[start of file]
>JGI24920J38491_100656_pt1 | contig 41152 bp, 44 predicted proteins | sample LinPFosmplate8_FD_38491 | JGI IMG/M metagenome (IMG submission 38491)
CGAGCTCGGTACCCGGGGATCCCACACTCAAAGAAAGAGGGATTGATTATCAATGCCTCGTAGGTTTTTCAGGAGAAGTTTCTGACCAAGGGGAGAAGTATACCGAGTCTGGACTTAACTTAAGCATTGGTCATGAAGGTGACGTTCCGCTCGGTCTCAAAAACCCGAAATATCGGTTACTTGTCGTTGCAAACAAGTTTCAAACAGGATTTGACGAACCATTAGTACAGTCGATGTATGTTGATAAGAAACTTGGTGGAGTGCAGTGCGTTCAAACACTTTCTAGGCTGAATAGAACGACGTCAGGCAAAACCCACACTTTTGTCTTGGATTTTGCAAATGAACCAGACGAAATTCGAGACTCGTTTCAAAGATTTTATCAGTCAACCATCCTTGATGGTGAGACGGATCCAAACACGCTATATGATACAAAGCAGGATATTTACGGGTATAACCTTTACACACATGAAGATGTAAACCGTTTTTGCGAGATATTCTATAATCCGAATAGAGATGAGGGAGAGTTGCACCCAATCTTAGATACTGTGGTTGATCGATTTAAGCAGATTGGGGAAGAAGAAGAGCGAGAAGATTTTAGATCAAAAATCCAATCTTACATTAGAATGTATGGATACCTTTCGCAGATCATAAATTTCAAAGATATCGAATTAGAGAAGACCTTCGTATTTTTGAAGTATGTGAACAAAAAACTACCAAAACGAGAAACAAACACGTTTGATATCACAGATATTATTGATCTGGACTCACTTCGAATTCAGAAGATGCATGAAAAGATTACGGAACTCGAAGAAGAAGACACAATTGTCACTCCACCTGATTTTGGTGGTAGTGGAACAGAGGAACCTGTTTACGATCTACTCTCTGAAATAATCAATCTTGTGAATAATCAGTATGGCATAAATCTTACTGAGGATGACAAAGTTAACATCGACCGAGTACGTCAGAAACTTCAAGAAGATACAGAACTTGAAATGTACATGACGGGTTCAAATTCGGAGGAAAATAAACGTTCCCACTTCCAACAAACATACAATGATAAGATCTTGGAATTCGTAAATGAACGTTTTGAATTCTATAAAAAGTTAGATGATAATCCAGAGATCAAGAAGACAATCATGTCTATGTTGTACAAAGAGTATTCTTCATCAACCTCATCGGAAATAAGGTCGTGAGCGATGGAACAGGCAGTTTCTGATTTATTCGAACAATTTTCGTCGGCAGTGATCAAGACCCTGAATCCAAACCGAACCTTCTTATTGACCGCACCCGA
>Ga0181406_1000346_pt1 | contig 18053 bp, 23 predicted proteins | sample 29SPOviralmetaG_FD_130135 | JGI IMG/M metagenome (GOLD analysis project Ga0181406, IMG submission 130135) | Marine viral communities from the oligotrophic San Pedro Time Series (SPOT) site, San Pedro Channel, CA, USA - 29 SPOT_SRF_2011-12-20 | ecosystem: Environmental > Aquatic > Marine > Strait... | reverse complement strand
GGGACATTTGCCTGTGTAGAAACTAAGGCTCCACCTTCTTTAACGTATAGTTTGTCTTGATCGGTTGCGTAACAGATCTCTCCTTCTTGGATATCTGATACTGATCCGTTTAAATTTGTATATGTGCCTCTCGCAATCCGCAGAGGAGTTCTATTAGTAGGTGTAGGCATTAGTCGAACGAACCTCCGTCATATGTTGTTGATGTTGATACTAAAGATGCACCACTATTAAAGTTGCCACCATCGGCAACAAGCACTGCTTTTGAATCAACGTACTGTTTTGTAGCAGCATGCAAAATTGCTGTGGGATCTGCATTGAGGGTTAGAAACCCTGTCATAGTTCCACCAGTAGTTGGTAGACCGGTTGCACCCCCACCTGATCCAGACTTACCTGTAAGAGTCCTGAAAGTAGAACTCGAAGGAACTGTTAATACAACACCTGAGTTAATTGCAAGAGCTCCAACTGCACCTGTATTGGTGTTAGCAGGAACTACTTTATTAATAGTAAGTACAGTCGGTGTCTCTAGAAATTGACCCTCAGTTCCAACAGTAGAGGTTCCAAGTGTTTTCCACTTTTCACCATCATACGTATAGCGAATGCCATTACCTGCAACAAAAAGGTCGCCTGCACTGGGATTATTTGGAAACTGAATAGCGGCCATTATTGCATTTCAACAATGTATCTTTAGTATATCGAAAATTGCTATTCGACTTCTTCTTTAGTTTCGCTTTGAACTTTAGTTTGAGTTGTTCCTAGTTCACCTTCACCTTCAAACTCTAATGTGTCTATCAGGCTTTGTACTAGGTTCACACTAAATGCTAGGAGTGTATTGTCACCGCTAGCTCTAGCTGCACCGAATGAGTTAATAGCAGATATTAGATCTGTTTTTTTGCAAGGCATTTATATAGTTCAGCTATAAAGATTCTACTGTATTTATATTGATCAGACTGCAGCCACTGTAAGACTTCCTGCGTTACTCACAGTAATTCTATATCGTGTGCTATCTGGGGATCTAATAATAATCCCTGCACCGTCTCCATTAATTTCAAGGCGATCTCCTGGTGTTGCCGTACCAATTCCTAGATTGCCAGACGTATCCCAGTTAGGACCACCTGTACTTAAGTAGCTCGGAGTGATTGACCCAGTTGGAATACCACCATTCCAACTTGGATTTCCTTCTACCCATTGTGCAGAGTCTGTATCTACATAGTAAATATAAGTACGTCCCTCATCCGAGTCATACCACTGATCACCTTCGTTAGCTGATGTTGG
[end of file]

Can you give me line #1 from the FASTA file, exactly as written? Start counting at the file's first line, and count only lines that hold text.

>JGI24920J38491_100656_pt1 | contig 41152 bp, 44 predicted proteins | sample LinPFosmplate8_FD_38491 | JGI IMG/M metagenome (IMG submission 38491)